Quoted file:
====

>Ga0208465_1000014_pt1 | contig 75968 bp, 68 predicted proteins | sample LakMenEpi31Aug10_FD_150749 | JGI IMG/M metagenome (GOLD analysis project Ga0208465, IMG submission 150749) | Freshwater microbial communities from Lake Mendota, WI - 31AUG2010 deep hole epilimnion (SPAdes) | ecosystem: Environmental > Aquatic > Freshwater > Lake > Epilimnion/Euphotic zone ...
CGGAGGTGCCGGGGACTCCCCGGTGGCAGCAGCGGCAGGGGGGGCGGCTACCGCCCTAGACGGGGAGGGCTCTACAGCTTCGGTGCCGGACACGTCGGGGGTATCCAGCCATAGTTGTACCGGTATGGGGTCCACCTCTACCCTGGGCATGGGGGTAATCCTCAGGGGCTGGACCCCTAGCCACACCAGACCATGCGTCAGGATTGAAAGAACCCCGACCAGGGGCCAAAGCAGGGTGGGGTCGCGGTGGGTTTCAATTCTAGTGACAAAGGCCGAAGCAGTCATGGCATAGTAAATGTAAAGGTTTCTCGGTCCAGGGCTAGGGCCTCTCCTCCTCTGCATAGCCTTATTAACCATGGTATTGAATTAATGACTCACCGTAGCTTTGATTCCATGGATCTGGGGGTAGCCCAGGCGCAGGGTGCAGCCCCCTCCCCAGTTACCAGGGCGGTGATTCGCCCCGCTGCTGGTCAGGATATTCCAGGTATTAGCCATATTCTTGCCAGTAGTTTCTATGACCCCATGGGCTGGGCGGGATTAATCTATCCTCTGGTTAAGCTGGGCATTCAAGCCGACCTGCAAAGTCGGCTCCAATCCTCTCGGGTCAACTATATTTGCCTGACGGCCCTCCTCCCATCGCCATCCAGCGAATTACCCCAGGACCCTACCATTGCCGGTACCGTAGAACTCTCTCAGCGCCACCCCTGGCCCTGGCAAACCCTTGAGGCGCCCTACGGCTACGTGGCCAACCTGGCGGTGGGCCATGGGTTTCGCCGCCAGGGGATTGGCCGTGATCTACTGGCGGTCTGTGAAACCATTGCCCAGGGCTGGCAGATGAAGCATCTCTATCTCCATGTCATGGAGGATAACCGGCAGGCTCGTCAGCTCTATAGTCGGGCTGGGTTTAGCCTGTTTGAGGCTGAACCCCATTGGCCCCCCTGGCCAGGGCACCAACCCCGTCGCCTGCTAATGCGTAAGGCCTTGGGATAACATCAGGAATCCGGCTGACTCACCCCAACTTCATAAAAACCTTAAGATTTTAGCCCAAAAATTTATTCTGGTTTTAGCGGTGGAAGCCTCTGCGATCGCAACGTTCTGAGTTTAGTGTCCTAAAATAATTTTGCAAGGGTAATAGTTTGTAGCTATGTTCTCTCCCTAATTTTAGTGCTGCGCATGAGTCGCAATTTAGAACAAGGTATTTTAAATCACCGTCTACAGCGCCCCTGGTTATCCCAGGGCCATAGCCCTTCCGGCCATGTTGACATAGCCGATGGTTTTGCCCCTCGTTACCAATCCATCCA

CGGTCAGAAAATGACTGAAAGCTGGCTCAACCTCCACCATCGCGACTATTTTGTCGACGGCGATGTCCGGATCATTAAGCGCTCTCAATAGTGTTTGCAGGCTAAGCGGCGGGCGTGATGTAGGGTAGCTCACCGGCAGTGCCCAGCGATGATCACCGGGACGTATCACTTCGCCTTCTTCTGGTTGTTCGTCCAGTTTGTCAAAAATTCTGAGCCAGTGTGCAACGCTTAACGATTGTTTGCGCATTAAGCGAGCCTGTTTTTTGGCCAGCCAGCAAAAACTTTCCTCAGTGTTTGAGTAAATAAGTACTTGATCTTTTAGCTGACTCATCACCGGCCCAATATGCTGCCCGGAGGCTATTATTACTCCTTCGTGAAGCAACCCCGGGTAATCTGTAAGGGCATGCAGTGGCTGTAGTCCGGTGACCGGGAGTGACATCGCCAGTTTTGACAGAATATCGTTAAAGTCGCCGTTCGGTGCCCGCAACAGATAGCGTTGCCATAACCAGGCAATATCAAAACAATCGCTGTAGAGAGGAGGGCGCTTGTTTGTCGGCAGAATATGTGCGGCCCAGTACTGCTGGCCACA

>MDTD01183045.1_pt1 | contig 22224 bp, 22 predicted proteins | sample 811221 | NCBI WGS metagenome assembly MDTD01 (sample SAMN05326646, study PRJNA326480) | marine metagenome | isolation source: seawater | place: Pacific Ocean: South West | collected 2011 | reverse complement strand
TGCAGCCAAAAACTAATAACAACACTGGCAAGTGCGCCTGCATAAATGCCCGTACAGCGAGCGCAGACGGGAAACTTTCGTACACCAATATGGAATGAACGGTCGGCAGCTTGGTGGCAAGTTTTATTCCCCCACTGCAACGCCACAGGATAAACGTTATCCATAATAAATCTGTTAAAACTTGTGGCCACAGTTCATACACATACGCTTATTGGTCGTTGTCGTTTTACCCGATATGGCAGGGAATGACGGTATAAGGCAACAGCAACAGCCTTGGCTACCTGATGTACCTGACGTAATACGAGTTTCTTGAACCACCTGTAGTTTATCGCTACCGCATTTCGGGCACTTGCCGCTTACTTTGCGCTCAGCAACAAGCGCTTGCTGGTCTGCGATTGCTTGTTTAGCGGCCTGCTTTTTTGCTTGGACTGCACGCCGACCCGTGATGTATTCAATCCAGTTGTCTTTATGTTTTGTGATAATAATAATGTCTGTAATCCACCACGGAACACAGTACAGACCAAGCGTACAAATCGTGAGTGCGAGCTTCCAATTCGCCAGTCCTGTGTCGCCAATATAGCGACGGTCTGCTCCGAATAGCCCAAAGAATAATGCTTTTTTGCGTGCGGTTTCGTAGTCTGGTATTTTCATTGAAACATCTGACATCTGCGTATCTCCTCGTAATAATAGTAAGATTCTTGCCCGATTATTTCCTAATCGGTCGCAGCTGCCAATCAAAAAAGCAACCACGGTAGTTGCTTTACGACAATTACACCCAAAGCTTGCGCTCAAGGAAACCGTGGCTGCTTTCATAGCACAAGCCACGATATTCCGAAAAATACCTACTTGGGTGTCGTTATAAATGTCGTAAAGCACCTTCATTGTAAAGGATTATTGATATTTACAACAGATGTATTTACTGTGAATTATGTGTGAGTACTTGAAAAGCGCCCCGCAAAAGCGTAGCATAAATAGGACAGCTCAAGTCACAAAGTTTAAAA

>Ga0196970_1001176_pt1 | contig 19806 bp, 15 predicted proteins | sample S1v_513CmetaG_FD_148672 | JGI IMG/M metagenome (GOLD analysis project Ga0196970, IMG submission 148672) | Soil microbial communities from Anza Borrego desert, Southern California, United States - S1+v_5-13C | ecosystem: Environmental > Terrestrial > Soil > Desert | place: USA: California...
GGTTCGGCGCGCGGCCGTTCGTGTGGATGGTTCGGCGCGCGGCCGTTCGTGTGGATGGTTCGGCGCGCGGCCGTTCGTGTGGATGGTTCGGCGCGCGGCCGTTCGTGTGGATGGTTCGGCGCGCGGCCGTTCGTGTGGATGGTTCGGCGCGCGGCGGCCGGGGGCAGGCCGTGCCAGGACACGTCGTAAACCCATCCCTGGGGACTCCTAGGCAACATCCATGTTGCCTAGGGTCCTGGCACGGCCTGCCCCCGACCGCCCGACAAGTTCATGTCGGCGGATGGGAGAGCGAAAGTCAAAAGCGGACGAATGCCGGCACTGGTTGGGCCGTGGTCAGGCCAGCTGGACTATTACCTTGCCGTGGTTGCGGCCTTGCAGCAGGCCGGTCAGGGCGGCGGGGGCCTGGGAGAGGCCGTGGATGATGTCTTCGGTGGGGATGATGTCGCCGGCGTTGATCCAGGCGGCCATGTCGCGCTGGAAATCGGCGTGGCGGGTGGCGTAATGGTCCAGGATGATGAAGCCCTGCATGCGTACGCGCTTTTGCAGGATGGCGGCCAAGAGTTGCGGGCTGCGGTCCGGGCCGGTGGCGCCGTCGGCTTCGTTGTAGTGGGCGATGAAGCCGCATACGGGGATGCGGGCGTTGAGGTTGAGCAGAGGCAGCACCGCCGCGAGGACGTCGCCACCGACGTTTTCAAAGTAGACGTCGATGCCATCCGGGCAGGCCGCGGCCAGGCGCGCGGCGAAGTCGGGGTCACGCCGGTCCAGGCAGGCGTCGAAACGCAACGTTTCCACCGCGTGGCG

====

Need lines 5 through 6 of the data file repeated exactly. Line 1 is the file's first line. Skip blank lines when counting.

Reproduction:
TGCAGCCAAAAACTAATAACAACACTGGCAAGTGCGCCTGCATAAATGCCCGTACAGCGAGCGCAGACGGGAAACTTTCGTACACCAATATGGAATGAACGGTCGGCAGCTTGGTGGCAAGTTTTATTCCCCCACTGCAACGCCACAGGATAAACGTTATCCATAATAAATCTGTTAAAACTTGTGGCCACAGTTCATACACATACGCTTATTGGTCGTTGTCGTTTTACCCGATATGGCAGGGAATGACGGTATAAGGCAACAGCAACAGCCTTGGCTACCTGATGTACCTGACGTAATACGAGTTTCTTGAACCACCTGTAGTTTATCGCTACCGCATTTCGGGCACTTGCCGCTTACTTTGCGCTCAGCAACAAGCGCTTGCTGGTCTGCGATTGCTTGTTTAGCGGCCTGCTTTTTTGCTTGGACTGCACGCCGACCCGTGATGTATTCAATCCAGTTGTCTTTATGTTTTGTGATAATAATAATGTCTGTAATCCACCACGGAACACAGTACAGACCAAGCGTACAAATCGTGAGTGCGAGCTTCCAATTCGCCAGTCCTGTGTCGCCAATATAGCGACGGTCTGCTCCGAATAGCCCAAAGAATAATGCTTTTTTGCGTGCGGTTTCGTAGTCTGGTATTTTCATTGAAACATCTGACATCTGCGTATCTCCTCGTAATAATAGTAAGATTCTTGCCCGATTATTTCCTAATCGGTCGCAGCTGCCAATCAAAAAAGCAACCACGGTAGTTGCTTTACGACAATTACACCCAAAGCTTGCGCTCAAGGAAACCGTGGCTGCTTTCATAGCACAAGCCACGATATTCCGAAAAATACCTACTTGGGTGTCGTTATAAATGTCGTAAAGCACCTTCATTGTAAAGGATTATTGATATTTACAACAGATGTATTTACTGTGAATTATGTGTGAGTACTTGAAAAGCGCCCCGCAAAAGCGTAGCATAAATAGGACAGCTCAAGTCACAAAGTTTAAAA

>Ga0196970_1001176_pt1 | contig 19806 bp, 15 predicted proteins | sample S1v_513CmetaG_FD_148672 | JGI IMG/M metagenome (GOLD analysis project Ga0196970, IMG submission 148672) | Soil microbial communities from Anza Borrego desert, Southern California, United States - S1+v_5-13C | ecosystem: Environmental > Terrestrial > Soil > Desert | place: USA: California...